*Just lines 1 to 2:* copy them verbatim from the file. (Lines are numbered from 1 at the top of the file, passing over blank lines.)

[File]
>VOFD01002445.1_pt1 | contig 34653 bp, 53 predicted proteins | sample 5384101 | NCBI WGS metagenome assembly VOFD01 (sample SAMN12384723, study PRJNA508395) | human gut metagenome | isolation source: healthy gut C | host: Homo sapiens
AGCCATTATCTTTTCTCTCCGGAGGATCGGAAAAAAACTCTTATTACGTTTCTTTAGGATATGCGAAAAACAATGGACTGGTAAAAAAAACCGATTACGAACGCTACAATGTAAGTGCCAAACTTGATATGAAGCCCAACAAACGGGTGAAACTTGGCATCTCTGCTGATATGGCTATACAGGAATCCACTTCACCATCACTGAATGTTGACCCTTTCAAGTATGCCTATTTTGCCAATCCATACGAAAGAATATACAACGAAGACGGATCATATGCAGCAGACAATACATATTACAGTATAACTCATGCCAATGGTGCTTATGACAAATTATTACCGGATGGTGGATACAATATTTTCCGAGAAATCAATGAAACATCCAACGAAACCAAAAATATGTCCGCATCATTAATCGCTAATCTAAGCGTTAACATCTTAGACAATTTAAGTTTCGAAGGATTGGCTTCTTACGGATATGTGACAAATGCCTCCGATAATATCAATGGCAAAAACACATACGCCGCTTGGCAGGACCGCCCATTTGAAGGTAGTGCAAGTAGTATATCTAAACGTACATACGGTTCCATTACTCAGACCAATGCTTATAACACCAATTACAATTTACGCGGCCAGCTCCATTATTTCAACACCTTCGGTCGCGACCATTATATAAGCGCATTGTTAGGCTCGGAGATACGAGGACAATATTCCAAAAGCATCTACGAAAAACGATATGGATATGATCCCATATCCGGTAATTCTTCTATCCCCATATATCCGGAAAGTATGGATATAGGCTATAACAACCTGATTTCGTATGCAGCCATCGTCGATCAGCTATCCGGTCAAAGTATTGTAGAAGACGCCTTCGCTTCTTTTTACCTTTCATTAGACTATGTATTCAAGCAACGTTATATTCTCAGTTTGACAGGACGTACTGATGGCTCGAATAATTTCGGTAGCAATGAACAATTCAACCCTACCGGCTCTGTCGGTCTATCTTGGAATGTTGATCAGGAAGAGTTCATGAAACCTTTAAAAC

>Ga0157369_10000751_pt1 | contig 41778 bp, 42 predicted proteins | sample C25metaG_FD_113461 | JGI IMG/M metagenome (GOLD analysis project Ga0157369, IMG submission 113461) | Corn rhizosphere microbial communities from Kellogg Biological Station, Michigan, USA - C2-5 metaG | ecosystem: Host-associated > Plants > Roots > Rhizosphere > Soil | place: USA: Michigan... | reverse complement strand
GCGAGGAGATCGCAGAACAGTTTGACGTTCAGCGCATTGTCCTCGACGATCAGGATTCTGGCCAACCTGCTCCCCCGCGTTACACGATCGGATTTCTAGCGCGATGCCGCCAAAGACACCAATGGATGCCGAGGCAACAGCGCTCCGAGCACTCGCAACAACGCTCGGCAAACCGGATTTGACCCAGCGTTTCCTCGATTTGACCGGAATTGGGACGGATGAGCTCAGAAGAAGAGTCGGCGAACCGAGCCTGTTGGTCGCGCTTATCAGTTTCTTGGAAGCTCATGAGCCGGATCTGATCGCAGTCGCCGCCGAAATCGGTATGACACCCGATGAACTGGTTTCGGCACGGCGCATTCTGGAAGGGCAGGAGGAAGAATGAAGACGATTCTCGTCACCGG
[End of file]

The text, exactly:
>VOFD01002445.1_pt1 | contig 34653 bp, 53 predicted proteins | sample 5384101 | NCBI WGS metagenome assembly VOFD01 (sample SAMN12384723, study PRJNA508395) | human gut metagenome | isolation source: healthy gut C | host: Homo sapiens
AGCCATTATCTTTTCTCTCCGGAGGATCGGAAAAAAACTCTTATTACGTTTCTTTAGGATATGCGAAAAACAATGGACTGGTAAAAAAAACCGATTACGAACGCTACAATGTAAGTGCCAAACTTGATATGAAGCCCAACAAACGGGTGAAACTTGGCATCTCTGCTGATATGGCTATACAGGAATCCACTTCACCATCACTGAATGTTGACCCTTTCAAGTATGCCTATTTTGCCAATCCATACGAAAGAATATACAACGAAGACGGATCATATGCAGCAGACAATACATATTACAGTATAACTCATGCCAATGGTGCTTATGACAAATTATTACCGGATGGTGGATACAATATTTTCCGAGAAATCAATGAAACATCCAACGAAACCAAAAATATGTCCGCATCATTAATCGCTAATCTAAGCGTTAACATCTTAGACAATTTAAGTTTCGAAGGATTGGCTTCTTACGGATATGTGACAAATGCCTCCGATAATATCAATGGCAAAAACACATACGCCGCTTGGCAGGACCGCCCATTTGAAGGTAGTGCAAGTAGTATATCTAAACGTACATACGGTTCCATTACTCAGACCAATGCTTATAACACCAATTACAATTTACGCGGCCAGCTCCATTATTTCAACACCTTCGGTCGCGACCATTATATAAGCGCATTGTTAGGCTCGGAGATACGAGGACAATATTCCAAAAGCATCTACGAAAAACGATATGGATATGATCCCATATCCGGTAATTCTTCTATCCCCATATATCCGGAAAGTATGGATATAGGCTATAACAACCTGATTTCGTATGCAGCCATCGTCGATCAGCTATCCGGTCAAAGTATTGTAGAAGACGCCTTCGCTTCTTTTTACCTTTCATTAGACTATGTATTCAAGCAACGTTATATTCTCAGTTTGACAGGACGTACTGATGGCTCGAATAATTTCGGTAGCAATGAACAATTCAACCCTACCGGCTCTGTCGGTCTATCTTGGAATGTTGATCAGGAAGAGTTCATGAAACCTTTAAAAC